June 20, 2024
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Learning From Our Failure: We Can Do Better With Converts

Integrating Jewish converts into mainstream Jewish life has been a perennial challenge. The roots of the issue appear in the Torah itself.

In Parshat Yitro, we read how Yitro, inspired by all of God’s wondrous acts, travels together with his daughter and two grandchildren to meet the Jewish people in the desert at Mount Sinai. Yet, despite Yitro’s spiritual awakening, he returns home, back to Midyan: Moses saw his father-in-law off, and Yitro went back to his land (Exodus 18:27).

Why did Yitro leave? Yitro was clearly taken by all of God’s miraculous acts on behalf of the Jews; why didn’t Yitro join them on their historic journey to the Promised Land?

I believe that Yitro decided to return home because, from the day he arrived at Mount Sinai, he felt like an outsider. While people undoubtably showed Yitro respect as Moshe’s father-in-law, they may never have truly embraced him. This lonely feeling did not abate during the entire duration of his stay. And thus, when it came time to travel to the Promised Land, Yitro chose to forgo the opportunity.

There is an important lesson to learn from this narrative. As Jews, we do a very good job of cultivating feelings of community among our extended national family, but we struggle to integrate those who join our people by choice at a later point in life.

The Torah addresses this difficulty. In fact, according to one school of medieval rabbis, the Torah demands of us 24, 36, or 46 times, depending on how one counts the various commandments, to love the convert.

God expects us to draw upon our suffering as slaves and foreigners in Egypt to inform the way we treat outsiders. Unfortunately, it is not always easy. There is a great deal of inherent bias. We are loyal to our extended family and cautious in our approach toward those who enter from the outside.

In the fall of 2018, the Orthodox Union’s quarterly magazine, Jewish Action, featured a series of articles on converts. One of the articles highlighted the unique struggles that converts face as they attempt to fully integrate into the community. One convert described the distinct stigma she carried when searching for a spouse. Another woman shared her despair that matchmakers suggest matches for her children only from other families of converts.

Personally, I could not be more pained when I read these firsthand accounts. I have met incredible converts of all ages who display a unique passion for Judaism. I have spoken with male candidates for conversion who want nothing more than the privilege of counting toward a minyan. I have met mothers who desperately seek to finish the process of conversion so their children will be accepted into a Jewish day school. “Perks of membership” that we take for granted are just dreams for those who hope to convert.

I have had the special opportunity of naming converts minutes after they complete their conversion process. Watching their eyes fill with tears as they accept upon themselves a new identity is awe-inspiring.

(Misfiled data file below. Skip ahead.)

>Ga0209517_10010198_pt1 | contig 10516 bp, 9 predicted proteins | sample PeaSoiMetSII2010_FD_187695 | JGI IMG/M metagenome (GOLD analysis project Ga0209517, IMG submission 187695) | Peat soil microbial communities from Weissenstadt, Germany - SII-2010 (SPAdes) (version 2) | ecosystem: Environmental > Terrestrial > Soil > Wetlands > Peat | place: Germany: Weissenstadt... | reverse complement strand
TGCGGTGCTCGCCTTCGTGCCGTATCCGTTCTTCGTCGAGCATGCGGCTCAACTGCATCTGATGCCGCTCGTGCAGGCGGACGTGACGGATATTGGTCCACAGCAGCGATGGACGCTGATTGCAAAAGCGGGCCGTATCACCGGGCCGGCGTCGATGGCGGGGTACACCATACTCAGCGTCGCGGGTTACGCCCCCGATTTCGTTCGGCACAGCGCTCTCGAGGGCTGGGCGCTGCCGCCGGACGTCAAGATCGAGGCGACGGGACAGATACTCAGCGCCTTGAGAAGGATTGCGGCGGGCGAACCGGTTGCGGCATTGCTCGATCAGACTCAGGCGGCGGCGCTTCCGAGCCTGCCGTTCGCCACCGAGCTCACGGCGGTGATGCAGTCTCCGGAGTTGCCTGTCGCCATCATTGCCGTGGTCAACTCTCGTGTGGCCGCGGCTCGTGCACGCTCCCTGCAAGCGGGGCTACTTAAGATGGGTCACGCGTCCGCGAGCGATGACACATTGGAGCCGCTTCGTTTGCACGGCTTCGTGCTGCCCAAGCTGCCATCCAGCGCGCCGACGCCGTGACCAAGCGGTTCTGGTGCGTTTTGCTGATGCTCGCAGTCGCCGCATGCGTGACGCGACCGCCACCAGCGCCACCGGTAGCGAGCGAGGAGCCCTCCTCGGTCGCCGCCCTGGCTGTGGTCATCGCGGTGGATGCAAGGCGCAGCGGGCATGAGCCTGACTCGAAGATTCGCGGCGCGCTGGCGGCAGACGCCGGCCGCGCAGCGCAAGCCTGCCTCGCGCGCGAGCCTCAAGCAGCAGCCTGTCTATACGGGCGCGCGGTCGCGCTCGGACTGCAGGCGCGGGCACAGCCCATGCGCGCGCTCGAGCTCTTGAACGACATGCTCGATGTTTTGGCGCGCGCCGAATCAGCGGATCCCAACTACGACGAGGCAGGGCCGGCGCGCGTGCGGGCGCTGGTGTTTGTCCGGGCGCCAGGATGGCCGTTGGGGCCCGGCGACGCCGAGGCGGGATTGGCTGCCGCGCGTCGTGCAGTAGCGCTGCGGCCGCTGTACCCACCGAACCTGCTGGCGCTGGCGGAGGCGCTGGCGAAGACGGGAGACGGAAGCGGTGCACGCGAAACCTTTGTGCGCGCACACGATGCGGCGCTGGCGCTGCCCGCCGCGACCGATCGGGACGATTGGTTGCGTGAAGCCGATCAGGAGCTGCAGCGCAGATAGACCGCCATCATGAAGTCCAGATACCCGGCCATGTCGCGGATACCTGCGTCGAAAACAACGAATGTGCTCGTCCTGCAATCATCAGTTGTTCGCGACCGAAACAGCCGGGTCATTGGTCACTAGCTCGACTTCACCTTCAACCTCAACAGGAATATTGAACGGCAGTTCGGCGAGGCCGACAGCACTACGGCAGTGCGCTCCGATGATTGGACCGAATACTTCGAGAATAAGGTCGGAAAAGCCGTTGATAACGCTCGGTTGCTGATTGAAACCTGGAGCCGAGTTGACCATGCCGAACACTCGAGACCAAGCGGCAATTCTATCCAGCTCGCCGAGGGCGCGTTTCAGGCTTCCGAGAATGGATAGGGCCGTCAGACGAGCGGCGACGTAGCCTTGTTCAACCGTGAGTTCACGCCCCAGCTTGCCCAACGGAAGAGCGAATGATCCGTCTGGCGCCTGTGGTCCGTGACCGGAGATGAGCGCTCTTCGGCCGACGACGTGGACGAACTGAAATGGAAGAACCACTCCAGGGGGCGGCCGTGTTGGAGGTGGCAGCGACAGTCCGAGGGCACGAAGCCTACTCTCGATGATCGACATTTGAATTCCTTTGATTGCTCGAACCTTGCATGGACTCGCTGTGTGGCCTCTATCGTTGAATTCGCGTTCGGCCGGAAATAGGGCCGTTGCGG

I remember one powerful story in particular. A young man finished converting and we, the beit din, reminded him to put on tefillin when he arrived home, as he was now formally commanded in the mitzvah. He replied, “My tefillin are in my car! I am not waiting until I arrive home!” I was struck by the simple realization of how many times I have put on tefillin without pausing to consider what a privilege it is.

It is heartbreaking and disappointing that such extraordinary people can sometimes remain on the fringe of our community. Yitro’s decision to decline traveling with the Jewish people to the Promised Land is an important reminder that we, as a community, can do a better job to embrace those who are Jews by choice.

In particular, we can improve in three ways:

1) If you, your children or grandchildren are dating a convert, be open-minded. Assuming you are not from a priestly family, there are no restrictions on marrying converts. Just the opposite! Oftentimes converts are more sincere and passionate about their Judaism than Jews by birth. These qualities should be sought after… and admired!

2) If you know of converts, remember that they likely do not have the same robust Jewish family infrastructure you may have. Keep these inspiring Jews in mind when you make your guest lists for Shabbat and Yom Tov.

3) More generally, the commandment to love the convert is really a mitzvah about keeping our eyes open for people in the community who do not fit into the regular mold. Every Jewish community is composed of wonderful individuals who do not have a vibrant social structure. Not everyone is blessed with a spouse, children and grandchildren. God’s constant demand that we remember our experiences in Egypt is a clarion call that we care for all those who need an extra dose of love and kindness.

Converts are a special class of Jews. We as a community have so much to learn from their self-sacrifice and passion for Judaism. Each and every convert deserves to be cherished, loved and embraced.

This article is excerpted from a forthcoming book on the mitzvah of ahavat Yisrael, edited by Grunny Zlotnick and Professor Joan Zlotnick.


Rabbi Zev Goldberg is the rabbi at Young Israel of Fort Lee.

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